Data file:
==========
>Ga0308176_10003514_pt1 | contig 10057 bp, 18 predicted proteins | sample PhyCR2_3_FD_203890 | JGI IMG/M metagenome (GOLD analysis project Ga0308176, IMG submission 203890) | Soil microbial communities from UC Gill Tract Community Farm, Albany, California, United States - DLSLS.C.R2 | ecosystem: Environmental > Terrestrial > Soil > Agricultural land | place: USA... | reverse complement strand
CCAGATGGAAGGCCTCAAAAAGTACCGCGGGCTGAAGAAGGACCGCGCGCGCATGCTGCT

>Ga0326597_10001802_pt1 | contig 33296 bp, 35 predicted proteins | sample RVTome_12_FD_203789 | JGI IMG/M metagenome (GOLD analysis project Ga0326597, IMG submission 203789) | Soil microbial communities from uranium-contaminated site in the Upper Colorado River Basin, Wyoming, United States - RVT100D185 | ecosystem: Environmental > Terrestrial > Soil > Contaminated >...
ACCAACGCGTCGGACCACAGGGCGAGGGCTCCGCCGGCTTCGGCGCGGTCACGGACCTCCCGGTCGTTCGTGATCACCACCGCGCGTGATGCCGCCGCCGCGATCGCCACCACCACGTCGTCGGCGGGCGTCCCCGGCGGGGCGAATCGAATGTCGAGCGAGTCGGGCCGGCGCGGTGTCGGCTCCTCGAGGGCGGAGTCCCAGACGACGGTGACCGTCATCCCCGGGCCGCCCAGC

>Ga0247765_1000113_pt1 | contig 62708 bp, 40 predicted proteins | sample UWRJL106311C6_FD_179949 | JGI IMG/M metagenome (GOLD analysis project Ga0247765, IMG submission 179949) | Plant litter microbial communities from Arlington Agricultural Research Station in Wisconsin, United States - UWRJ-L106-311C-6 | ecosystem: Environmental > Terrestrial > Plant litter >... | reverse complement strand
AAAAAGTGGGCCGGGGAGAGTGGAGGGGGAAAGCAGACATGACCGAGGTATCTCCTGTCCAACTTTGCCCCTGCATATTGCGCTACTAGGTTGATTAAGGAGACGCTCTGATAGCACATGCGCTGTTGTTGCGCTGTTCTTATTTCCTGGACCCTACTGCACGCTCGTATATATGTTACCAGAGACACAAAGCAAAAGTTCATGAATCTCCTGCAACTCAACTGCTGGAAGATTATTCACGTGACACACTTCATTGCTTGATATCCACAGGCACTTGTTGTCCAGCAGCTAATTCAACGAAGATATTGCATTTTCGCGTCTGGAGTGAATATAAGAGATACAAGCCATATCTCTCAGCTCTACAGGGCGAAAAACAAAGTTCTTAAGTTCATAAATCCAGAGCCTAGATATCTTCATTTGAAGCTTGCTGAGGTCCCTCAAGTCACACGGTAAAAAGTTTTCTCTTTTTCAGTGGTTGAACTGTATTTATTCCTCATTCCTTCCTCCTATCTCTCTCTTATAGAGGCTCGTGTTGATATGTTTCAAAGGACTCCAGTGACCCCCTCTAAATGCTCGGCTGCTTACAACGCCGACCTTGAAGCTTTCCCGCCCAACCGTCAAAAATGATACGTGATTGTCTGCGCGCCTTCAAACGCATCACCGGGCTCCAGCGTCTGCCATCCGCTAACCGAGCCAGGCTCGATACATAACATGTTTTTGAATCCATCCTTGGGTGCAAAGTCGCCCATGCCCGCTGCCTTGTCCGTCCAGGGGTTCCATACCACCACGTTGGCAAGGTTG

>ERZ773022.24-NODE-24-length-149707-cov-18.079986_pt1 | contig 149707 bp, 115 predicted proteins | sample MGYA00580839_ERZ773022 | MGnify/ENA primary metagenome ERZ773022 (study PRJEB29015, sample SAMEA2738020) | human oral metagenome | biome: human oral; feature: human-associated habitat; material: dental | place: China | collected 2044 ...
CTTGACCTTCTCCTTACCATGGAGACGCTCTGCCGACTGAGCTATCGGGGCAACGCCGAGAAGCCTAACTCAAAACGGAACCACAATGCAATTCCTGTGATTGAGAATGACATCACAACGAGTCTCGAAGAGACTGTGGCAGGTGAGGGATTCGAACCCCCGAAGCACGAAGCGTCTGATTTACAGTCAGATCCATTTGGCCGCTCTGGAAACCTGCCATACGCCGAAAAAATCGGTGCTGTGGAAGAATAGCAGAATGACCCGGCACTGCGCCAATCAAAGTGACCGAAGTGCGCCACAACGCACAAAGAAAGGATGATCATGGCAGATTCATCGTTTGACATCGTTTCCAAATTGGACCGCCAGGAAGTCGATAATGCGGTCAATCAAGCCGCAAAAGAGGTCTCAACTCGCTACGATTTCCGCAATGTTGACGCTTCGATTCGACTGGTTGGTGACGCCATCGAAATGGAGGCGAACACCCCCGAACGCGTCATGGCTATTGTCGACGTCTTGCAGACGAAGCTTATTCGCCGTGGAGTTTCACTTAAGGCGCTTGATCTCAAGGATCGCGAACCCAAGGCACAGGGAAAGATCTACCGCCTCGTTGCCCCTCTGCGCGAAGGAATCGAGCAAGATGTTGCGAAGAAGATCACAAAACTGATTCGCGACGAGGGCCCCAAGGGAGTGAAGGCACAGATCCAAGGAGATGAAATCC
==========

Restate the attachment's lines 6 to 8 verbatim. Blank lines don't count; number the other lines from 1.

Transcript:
AAAAAGTGGGCCGGGGAGAGTGGAGGGGGAAAGCAGACATGACCGAGGTATCTCCTGTCCAACTTTGCCCCTGCATATTGCGCTACTAGGTTGATTAAGGAGACGCTCTGATAGCACATGCGCTGTTGTTGCGCTGTTCTTATTTCCTGGACCCTACTGCACGCTCGTATATATGTTACCAGAGACACAAAGCAAAAGTTCATGAATCTCCTGCAACTCAACTGCTGGAAGATTATTCACGTGACACACTTCATTGCTTGATATCCACAGGCACTTGTTGTCCAGCAGCTAATTCAACGAAGATATTGCATTTTCGCGTCTGGAGTGAATATAAGAGATACAAGCCATATCTCTCAGCTCTACAGGGCGAAAAACAAAGTTCTTAAGTTCATAAATCCAGAGCCTAGATATCTTCATTTGAAGCTTGCTGAGGTCCCTCAAGTCACACGGTAAAAAGTTTTCTCTTTTTCAGTGGTTGAACTGTATTTATTCCTCATTCCTTCCTCCTATCTCTCTCTTATAGAGGCTCGTGTTGATATGTTTCAAAGGACTCCAGTGACCCCCTCTAAATGCTCGGCTGCTTACAACGCCGACCTTGAAGCTTTCCCGCCCAACCGTCAAAAATGATACGTGATTGTCTGCGCGCCTTCAAACGCATCACCGGGCTCCAGCGTCTGCCATCCGCTAACCGAGCCAGGCTCGATACATAACATGTTTTTGAATCCATCCTTGGGTGCAAAGTCGCCCATGCCCGCTGCCTTGTCCGTCCAGGGGTTCCATACCACCACGTTGGCAAGGTTG

>ERZ773022.24-NODE-24-length-149707-cov-18.079986_pt1 | contig 149707 bp, 115 predicted proteins | sample MGYA00580839_ERZ773022 | MGnify/ENA primary metagenome ERZ773022 (study PRJEB29015, sample SAMEA2738020) | human oral metagenome | biome: human oral; feature: human-associated habitat; material: dental | place: China | collected 2044 ...
CTTGACCTTCTCCTTACCATGGAGACGCTCTGCCGACTGAGCTATCGGGGCAACGCCGAGAAGCCTAACTCAAAACGGAACCACAATGCAATTCCTGTGATTGAGAATGACATCACAACGAGTCTCGAAGAGACTGTGGCAGGTGAGGGATTCGAACCCCCGAAGCACGAAGCGTCTGATTTACAGTCAGATCCATTTGGCCGCTCTGGAAACCTGCCATACGCCGAAAAAATCGGTGCTGTGGAAGAATAGCAGAATGACCCGGCACTGCGCCAATCAAAGTGACCGAAGTGCGCCACAACGCACAAAGAAAGGATGATCATGGCAGATTCATCGTTTGACATCGTTTCCAAATTGGACCGCCAGGAAGTCGATAATGCGGTCAATCAAGCCGCAAAAGAGGTCTCAACTCGCTACGATTTCCGCAATGTTGACGCTTCGATTCGACTGGTTGGTGACGCCATCGAAATGGAGGCGAACACCCCCGAACGCGTCATGGCTATTGTCGACGTCTTGCAGACGAAGCTTATTCGCCGTGGAGTTTCACTTAAGGCGCTTGATCTCAAGGATCGCGAACCCAAGGCACAGGGAAAGATCTACCGCCTCGTTGCCCCTCTGCGCGAAGGAATCGAGCAAGATGTTGCGAAGAAGATCACAAAACTGATTCGCGACGAGGGCCCCAAGGGAGTGAAGGCACAGATCCAAGGAGATGAAATCC